Diabetes & Metabolism

Unique Insulin Produced by Sea Snails May Provide Insights on Insulin Function and Energy Metabolism

Researchers have found that cone snails produce a venom containing a unique form of insulin that causes small fish on which the snails prey to go into hypoglycemic shock. The snail insulin could prove useful for studying how different forms of insulin control blood sugar and energy metabolism. It consists of 43 amino acid building blocks, fewer than any known insulin. The new findings are published in PNAS.

Joining a Regular Walking Group May Help Reduce Health Risks

A meta-analysis of 42 studies found that walking groups are effective and safe, with good adherence and wide-ranging health benefits. Among 1843 participants from over 14 countries, those who joined walking groups experienced significant reductions in blood pressure, body fat, BMI, resting heart rate, and total cholesterol. Walkers also demonstrated improved lung function, better general fitness, and lower depression levels. The evidence was less clear for other outcomes related to waist circumference, fasting glucose, mental health scores, and serum lipid levels.

Blocking TH17 Receptors May Help Fight Type 1 Diabetes

Researchers have found that targeting 2 nuclear receptors that play critical roles in the development of TH17 cells can prevent autoimmunity against pancreatic beta cells in a mouse model of type 1 diabetes. Blocking the receptors also reduced pro-inflammatory cytokine expression, reduced autoantibody production, and increased the frequency of CD4+Foxp3+ T regulatory cells.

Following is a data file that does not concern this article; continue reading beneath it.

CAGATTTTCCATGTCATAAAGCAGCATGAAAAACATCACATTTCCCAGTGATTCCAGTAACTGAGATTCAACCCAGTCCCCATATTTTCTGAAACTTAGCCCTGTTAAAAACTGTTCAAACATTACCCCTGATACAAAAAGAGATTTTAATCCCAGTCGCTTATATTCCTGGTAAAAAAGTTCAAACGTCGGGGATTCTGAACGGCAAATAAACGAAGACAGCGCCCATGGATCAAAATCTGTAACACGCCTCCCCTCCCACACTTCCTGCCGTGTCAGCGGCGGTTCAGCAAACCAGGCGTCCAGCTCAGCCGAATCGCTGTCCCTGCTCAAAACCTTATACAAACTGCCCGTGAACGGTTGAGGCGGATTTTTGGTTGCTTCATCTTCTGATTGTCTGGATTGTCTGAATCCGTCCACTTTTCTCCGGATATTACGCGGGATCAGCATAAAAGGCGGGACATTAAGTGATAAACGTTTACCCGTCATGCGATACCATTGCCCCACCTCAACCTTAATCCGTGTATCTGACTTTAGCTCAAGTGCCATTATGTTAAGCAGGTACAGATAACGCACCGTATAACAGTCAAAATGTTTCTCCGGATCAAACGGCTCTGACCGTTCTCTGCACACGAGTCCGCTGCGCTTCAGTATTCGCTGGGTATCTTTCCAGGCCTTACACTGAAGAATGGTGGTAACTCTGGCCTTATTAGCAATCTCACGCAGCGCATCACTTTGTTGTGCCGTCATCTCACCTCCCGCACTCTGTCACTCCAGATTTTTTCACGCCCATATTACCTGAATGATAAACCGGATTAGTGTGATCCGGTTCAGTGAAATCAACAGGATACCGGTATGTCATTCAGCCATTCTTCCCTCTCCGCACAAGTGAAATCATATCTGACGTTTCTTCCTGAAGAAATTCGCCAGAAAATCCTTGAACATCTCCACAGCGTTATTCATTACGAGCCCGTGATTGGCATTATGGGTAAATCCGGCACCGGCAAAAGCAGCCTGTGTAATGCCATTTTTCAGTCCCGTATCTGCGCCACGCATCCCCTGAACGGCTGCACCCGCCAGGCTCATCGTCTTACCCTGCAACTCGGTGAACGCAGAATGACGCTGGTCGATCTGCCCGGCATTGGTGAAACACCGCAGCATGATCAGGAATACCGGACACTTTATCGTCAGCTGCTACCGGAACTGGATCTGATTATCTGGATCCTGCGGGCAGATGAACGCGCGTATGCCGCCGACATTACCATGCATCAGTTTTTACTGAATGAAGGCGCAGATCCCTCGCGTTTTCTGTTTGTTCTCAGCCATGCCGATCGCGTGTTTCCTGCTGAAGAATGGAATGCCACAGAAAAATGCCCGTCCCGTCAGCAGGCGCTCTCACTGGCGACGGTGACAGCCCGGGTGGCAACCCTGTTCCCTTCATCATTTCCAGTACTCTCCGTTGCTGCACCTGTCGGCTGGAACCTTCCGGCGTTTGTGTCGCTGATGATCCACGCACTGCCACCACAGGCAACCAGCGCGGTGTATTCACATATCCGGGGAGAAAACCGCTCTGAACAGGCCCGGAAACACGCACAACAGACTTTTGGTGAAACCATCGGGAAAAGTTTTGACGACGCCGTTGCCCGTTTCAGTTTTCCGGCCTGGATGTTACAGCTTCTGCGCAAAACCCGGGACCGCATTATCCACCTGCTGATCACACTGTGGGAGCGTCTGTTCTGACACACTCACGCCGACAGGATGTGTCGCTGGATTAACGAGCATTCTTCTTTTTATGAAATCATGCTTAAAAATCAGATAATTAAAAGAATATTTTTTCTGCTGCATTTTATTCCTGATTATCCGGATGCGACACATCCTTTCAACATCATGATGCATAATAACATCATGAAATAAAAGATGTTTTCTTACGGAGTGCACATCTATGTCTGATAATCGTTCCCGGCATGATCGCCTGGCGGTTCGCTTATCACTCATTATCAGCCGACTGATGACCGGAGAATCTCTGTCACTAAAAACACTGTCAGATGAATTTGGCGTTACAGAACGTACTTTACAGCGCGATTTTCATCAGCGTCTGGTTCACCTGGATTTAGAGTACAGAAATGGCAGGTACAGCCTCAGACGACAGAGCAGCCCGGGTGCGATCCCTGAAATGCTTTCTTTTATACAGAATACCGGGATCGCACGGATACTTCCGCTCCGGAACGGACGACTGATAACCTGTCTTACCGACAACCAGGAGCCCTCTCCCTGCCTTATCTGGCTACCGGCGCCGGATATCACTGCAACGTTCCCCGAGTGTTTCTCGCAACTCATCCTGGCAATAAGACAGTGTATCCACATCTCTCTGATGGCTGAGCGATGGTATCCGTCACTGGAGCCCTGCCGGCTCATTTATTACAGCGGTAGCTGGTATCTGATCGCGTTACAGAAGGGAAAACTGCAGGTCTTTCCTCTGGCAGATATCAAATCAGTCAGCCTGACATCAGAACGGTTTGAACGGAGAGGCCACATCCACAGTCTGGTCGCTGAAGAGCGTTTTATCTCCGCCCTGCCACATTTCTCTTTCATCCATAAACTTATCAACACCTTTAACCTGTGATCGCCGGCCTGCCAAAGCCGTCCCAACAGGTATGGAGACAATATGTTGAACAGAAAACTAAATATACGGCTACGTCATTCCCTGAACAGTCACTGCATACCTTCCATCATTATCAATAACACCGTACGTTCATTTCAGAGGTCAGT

FDA Clears Mobile Medical App for Continuous Glucose Monitoring

The US Food and Drug Administration announced the approval of a mobile medical app that allows patients with diabetes to automatically and securely share data from a continuous glucose monitor (CGM) with other people. Dexcom Share’s mobile medical app receives CGM data and transmits it to a web-based storage location. After a patient designates “followers,” the app of a follower can download the CGM data and display it in real-time. 

Canadian Guidelines Recommend BMI Measurements for All Adults

New Canadian guidelines recommend that primary care physicians measure patients’ BMI at every visit. The guidelines also suggest that overweight and obese adults, especially those at high risk of diabetes, be referred to structured behavioral interventions for weight loss; however, medications should not routinely be offered to help people lose weight.

Engineered Bacteria Reprogram Intestinal Cells into Insulin-Secreting Cells

When diabetic rats were fed a strain of lactobacillus (a type of bacteria found in the human gut) that was engineered to secrete glucagen-like peptide-1, the animals showed significant increases in insulin levels and were more glucose tolerant than animals fed the parent bacterial strain. The rats developed insulin-producing cells within the upper intestine in numbers sufficient to replace 25% to 33% of the insulin capacity of nondiabetic healthy rats.

Insulin-Producing Cells Derived from Skin Normalize Blood Sugar Levels in Diabetic Mice

Investigators have reprogrammed human skin cells to create induced pluripotent stem cells, which were then coaxed into forming insulin-producing cells through the presence of pancreatic growth factors. When the differentiated cells were transplanted under the kidney capsules of diabetic immunodeficient mice, the animals’ blood sugar levels decreased to normal or near-normal levels over 150 days. In MRI analyses, a 3D organoid appeared as a white patch on the transplanted kidneys but not on control kidneys.

A Cancer Diagnosis May Affect Diabetics’ Medication Adherence

Diabetics may become less adherent to diabetes medications following a cancer diagnosis, a new study shows. There was a 6.3% drop in patients’ Medication Possession Ratio (MPR) (an indicator for medication adherence) at the time of cancer diagnosis, plus an ongoing monthly decline in MPR of 0.20% after diagnosis. The largest drops in MPR at the time of cancer diagnosis were seen among patients with stage IV cancer and gastrointestinal or pulmonary cancers.